Letter From The Editor - Issue 58 - August 2017

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Writing Fantasy

  
Miracle Pictographs
    Graphic Novel Reviews by Spencer Ellsworth
April 2011

Verily, if thou makest fun of mine golden tresses, thou shalt find thy teeth in thy colon.

Walter Simonson: Thor Legends 1-3 (Marvel) JLA/Avengers (DC & Marvel 2008), Gods of Asgard (Studio E3 2007)

Almost every franchise hero in comics has a champion. One creator who came along and defined that hero for ages to come. Last month I discoursed at length on Peter David, who made the Hulk his own back in the eighties.

The eighties also gave us the superlative Walter Simonson run on Thor. Verily, the mere mention of yon legendary comics doth still take away the breath of fanboys. 'Tis a span of paper that hath passed into legend.

In non-early-modern English: Walter Simonson came onto Thor and defined a hero that, like David's Hulk, had been floundering since the days of Stan Lee and Jack Kirby. Actually, Stan and Jack didn't always seem to know what they were doing with Thor (or the Hulk; see last month) but Walt Simonson sure did.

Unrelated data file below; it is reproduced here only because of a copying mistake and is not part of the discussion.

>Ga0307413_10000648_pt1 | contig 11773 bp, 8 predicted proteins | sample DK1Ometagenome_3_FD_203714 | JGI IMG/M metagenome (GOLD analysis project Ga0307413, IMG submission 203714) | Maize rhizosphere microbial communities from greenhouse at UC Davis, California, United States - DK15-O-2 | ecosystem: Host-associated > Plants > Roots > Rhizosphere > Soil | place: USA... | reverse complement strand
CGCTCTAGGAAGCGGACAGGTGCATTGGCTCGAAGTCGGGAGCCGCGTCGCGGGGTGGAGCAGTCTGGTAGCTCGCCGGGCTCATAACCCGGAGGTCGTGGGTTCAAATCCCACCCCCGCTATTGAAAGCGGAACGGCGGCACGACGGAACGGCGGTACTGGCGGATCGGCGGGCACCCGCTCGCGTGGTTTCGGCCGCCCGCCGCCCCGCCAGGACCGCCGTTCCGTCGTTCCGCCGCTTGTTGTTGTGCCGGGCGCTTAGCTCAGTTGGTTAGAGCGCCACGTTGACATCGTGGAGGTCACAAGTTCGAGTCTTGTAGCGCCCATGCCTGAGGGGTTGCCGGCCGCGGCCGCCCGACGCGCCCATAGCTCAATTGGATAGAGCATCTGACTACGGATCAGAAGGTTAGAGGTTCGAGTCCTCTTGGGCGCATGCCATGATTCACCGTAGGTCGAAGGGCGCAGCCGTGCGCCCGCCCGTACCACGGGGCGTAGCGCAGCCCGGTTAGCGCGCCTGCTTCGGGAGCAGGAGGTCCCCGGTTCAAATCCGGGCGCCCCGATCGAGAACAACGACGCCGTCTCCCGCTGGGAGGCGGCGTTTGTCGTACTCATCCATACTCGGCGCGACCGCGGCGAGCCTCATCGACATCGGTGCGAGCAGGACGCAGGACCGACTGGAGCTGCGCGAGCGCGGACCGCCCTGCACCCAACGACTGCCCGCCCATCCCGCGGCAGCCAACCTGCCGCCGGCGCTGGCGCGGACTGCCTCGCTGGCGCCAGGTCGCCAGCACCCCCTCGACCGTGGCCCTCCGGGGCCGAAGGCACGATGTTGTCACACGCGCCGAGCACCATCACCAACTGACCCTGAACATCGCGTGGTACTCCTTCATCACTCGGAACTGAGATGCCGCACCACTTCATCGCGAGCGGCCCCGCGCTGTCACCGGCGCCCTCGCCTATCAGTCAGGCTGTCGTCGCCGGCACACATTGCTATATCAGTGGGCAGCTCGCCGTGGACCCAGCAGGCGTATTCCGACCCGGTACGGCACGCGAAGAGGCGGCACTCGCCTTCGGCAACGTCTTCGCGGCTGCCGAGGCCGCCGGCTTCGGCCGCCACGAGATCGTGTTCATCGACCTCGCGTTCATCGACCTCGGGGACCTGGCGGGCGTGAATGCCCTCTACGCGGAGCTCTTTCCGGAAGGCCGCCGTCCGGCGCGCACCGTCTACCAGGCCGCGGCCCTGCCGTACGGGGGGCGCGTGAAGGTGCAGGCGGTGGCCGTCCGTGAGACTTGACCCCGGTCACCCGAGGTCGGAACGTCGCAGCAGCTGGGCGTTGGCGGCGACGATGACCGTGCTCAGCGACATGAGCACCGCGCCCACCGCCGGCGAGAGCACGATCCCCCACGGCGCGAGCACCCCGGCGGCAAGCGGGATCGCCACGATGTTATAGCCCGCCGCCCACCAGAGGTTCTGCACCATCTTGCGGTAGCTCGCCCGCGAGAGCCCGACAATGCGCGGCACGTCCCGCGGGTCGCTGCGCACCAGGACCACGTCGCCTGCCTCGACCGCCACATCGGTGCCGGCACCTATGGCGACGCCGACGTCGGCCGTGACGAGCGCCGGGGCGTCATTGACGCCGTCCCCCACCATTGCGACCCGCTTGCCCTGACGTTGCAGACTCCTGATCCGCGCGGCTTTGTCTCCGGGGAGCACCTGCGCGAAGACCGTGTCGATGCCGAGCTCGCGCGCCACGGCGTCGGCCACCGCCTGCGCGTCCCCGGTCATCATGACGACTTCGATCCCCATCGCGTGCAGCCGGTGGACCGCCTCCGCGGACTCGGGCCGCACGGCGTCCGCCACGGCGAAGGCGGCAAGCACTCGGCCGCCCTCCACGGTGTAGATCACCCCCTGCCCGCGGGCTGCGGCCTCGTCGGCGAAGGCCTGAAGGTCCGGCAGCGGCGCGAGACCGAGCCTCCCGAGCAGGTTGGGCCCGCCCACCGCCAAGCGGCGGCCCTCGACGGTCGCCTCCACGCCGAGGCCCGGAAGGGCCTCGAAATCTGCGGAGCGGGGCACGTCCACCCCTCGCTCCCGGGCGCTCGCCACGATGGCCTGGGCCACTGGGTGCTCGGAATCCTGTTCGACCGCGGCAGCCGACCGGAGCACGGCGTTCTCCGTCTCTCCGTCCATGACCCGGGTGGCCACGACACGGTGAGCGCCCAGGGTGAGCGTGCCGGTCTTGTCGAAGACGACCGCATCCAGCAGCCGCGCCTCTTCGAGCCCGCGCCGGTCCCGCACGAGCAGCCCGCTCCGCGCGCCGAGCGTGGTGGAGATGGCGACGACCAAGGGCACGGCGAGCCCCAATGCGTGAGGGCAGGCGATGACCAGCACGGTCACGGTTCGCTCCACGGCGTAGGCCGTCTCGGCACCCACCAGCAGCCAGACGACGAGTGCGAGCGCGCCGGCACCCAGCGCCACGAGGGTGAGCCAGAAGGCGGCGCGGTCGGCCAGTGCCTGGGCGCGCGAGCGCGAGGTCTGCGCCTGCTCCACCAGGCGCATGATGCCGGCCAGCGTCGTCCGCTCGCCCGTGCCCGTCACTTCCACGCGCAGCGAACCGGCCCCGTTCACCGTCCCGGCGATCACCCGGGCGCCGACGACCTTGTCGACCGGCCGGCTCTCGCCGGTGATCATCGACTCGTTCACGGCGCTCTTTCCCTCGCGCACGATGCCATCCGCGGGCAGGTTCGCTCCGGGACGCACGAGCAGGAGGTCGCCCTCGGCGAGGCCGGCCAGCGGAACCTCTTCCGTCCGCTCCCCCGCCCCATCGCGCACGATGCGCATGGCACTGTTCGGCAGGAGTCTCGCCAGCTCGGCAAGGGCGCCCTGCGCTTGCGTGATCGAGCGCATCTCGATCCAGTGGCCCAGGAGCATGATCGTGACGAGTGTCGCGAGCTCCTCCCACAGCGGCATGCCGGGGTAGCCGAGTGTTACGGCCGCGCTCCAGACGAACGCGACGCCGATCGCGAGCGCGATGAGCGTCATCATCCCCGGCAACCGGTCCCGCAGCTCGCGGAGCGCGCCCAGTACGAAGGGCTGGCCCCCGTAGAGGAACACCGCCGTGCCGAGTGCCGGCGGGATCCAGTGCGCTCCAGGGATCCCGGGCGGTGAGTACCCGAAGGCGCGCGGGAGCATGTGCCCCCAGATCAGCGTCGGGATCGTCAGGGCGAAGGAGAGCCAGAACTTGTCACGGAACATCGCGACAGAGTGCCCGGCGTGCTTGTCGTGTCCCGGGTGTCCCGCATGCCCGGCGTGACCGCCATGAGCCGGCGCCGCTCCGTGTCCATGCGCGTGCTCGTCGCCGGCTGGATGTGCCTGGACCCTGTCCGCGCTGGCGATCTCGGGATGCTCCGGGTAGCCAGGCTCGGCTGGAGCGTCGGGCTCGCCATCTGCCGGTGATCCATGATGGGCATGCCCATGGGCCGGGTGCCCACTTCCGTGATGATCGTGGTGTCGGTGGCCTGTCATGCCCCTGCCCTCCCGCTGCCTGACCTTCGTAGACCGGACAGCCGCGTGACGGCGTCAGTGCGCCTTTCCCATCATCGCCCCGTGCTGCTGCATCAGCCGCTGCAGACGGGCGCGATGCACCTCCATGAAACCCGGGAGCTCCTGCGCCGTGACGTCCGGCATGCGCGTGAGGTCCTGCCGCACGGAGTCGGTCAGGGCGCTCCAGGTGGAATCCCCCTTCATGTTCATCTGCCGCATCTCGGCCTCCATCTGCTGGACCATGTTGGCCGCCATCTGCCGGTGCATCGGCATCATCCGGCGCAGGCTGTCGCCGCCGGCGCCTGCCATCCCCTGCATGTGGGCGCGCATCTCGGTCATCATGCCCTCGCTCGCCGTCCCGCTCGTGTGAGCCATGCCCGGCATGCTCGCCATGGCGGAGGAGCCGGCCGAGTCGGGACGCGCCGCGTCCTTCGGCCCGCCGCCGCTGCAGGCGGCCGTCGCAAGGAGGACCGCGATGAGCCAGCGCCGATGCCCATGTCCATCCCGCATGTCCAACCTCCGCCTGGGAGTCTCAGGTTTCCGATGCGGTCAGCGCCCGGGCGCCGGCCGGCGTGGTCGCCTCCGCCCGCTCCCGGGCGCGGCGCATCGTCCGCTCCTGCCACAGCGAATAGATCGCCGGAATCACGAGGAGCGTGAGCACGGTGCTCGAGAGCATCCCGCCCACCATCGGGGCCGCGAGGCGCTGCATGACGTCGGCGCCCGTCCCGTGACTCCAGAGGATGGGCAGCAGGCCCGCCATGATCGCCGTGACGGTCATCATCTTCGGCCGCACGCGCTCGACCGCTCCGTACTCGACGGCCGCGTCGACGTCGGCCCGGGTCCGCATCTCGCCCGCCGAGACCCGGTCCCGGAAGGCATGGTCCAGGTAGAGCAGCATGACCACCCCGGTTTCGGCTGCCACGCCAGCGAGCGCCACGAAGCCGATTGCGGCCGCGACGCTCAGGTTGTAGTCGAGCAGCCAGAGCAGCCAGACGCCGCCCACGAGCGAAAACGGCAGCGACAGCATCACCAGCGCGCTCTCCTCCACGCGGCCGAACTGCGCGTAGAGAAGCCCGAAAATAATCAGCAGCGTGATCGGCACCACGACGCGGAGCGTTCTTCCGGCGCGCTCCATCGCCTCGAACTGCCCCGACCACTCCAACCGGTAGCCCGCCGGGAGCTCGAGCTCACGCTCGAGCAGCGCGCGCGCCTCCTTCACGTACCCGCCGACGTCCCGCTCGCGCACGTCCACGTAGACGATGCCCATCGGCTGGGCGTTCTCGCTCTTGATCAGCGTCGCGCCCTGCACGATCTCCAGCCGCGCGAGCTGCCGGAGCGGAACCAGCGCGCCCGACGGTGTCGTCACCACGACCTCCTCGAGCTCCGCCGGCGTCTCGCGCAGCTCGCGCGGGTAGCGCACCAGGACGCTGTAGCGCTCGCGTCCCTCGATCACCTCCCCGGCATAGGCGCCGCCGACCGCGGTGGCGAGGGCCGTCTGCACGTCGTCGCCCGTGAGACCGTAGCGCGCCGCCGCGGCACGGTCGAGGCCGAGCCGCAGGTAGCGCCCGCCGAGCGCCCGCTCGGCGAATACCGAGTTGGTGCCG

(We don't need to discuss why Thor is awesome. If you can't understand why a Norse god who hits people with a hammer makes for a crazy cool superhero, you don't belong here. Maybe you should go read the column that reviews boring things. At some other e-zine with a name that is not as cool as InterGalactic Medicine Show.)

The opening of Walt's run is the perfect microcosm for his merger of Norse myth and comic-booky science fiction. "Far beyond the fields we know, the core of an ancient galaxy EXPLODES! . . . And a molten ingot of star stuff is left behind, but not left alone."

A mysterious galaxy-sized figure grabs the ingot and begins hammering out a sword, sending out a peal of "DOOM!" that reverberates throughout the galaxy.

That's Simonson's run in a nutshell. Science fiction merges with myth and never, ever does he settle for straight superhero fare. No one else could have pulled off the moment where Skurge the Executioner, bereft of his magical axe, takes on the hordes of Hel with M-16s. Or the moment in which a horse-faced alien grabs Thor's hammer and transforms into the now infamous Beta Ray Bill.